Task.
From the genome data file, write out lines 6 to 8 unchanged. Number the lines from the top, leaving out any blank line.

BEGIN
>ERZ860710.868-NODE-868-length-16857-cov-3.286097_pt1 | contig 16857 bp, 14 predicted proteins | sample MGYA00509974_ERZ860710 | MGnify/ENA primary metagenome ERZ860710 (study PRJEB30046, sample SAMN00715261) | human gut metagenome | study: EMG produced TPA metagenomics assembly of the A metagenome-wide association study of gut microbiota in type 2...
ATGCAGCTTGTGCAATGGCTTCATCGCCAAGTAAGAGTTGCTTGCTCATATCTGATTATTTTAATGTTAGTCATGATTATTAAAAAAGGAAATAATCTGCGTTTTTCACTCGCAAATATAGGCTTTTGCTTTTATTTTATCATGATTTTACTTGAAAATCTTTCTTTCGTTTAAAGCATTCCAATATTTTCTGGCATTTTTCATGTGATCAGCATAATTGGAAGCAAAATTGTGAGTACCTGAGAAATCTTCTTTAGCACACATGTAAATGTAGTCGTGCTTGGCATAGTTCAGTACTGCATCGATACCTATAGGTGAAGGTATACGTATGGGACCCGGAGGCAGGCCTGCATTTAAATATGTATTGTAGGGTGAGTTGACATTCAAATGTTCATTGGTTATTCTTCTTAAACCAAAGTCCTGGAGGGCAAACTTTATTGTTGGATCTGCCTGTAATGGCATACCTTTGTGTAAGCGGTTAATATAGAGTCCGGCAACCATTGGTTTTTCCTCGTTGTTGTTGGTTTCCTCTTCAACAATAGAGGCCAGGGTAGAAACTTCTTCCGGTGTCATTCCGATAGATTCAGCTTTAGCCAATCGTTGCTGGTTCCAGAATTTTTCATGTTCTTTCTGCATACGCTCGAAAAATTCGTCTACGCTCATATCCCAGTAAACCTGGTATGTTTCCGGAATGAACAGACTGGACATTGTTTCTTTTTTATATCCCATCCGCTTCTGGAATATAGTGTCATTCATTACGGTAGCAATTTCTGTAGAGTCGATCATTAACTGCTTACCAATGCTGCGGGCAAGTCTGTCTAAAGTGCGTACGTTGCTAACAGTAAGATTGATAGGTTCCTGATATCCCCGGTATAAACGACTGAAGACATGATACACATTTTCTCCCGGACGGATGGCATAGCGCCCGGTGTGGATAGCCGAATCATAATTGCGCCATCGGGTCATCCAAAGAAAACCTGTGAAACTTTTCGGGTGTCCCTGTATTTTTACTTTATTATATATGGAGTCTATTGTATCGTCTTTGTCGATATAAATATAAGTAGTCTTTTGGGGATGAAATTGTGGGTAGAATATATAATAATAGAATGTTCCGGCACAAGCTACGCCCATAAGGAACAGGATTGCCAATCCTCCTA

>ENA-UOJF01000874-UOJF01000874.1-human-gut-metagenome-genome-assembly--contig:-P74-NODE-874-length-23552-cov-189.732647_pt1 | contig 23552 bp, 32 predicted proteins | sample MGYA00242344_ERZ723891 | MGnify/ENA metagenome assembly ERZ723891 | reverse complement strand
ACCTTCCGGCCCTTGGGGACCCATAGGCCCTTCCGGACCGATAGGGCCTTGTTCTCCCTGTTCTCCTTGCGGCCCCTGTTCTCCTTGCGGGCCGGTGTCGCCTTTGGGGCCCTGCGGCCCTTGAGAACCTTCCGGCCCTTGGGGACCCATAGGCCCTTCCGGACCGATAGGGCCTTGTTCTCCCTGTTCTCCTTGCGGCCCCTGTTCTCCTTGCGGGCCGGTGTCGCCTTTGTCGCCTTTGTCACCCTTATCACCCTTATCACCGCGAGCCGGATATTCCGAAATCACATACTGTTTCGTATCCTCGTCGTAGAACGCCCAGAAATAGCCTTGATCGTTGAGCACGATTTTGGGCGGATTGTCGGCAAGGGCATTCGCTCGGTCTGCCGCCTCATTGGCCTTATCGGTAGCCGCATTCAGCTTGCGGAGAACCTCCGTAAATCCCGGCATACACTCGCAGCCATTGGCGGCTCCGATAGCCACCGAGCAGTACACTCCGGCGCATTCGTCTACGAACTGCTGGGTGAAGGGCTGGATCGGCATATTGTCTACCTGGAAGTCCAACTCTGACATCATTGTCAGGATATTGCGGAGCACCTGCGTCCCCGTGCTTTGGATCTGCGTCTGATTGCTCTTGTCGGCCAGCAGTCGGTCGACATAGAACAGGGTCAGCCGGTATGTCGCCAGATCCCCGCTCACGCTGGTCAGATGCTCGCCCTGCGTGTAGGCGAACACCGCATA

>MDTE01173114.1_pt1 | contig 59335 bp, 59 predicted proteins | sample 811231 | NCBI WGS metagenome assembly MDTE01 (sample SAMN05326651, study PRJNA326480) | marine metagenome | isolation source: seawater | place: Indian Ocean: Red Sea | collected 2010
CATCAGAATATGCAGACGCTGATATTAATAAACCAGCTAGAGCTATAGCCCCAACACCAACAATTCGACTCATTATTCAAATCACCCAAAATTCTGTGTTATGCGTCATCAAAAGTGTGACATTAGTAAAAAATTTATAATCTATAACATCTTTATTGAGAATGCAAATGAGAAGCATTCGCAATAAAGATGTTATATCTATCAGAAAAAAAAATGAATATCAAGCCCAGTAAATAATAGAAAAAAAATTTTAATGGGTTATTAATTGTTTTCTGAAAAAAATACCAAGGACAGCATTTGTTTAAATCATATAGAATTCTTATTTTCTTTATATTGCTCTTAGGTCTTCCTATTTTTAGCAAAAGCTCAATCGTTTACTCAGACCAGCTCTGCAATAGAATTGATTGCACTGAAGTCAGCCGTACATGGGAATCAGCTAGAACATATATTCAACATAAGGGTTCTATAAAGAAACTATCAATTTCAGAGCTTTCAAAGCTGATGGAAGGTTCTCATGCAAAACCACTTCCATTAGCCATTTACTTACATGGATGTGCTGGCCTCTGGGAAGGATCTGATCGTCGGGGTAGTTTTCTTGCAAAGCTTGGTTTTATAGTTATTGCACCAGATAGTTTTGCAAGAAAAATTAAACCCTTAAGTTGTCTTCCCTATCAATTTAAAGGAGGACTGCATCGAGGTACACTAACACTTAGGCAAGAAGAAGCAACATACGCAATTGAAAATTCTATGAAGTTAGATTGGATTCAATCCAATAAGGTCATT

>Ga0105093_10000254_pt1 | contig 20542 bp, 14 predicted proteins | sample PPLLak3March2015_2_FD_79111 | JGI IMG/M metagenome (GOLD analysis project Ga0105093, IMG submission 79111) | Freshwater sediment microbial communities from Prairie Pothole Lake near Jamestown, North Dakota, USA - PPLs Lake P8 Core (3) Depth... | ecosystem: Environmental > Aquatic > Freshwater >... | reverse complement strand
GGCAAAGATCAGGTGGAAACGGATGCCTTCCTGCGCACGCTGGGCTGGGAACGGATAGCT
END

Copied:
CATCAGAATATGCAGACGCTGATATTAATAAACCAGCTAGAGCTATAGCCCCAACACCAACAATTCGACTCATTATTCAAATCACCCAAAATTCTGTGTTATGCGTCATCAAAAGTGTGACATTAGTAAAAAATTTATAATCTATAACATCTTTATTGAGAATGCAAATGAGAAGCATTCGCAATAAAGATGTTATATCTATCAGAAAAAAAAATGAATATCAAGCCCAGTAAATAATAGAAAAAAAATTTTAATGGGTTATTAATTGTTTTCTGAAAAAAATACCAAGGACAGCATTTGTTTAAATCATATAGAATTCTTATTTTCTTTATATTGCTCTTAGGTCTTCCTATTTTTAGCAAAAGCTCAATCGTTTACTCAGACCAGCTCTGCAATAGAATTGATTGCACTGAAGTCAGCCGTACATGGGAATCAGCTAGAACATATATTCAACATAAGGGTTCTATAAAGAAACTATCAATTTCAGAGCTTTCAAAGCTGATGGAAGGTTCTCATGCAAAACCACTTCCATTAGCCATTTACTTACATGGATGTGCTGGCCTCTGGGAAGGATCTGATCGTCGGGGTAGTTTTCTTGCAAAGCTTGGTTTTATAGTTATTGCACCAGATAGTTTTGCAAGAAAAATTAAACCCTTAAGTTGTCTTCCCTATCAATTTAAAGGAGGACTGCATCGAGGTACACTAACACTTAGGCAAGAAGAAGCAACATACGCAATTGAAAATTCTATGAAGTTAGATTGGATTCAATCCAATAAGGTCATT

>Ga0105093_10000254_pt1 | contig 20542 bp, 14 predicted proteins | sample PPLLak3March2015_2_FD_79111 | JGI IMG/M metagenome (GOLD analysis project Ga0105093, IMG submission 79111) | Freshwater sediment microbial communities from Prairie Pothole Lake near Jamestown, North Dakota, USA - PPLs Lake P8 Core (3) Depth... | ecosystem: Environmental > Aquatic > Freshwater >... | reverse complement strand
GGCAAAGATCAGGTGGAAACGGATGCCTTCCTGCGCACGCTGGGCTGGGAACGGATAGCT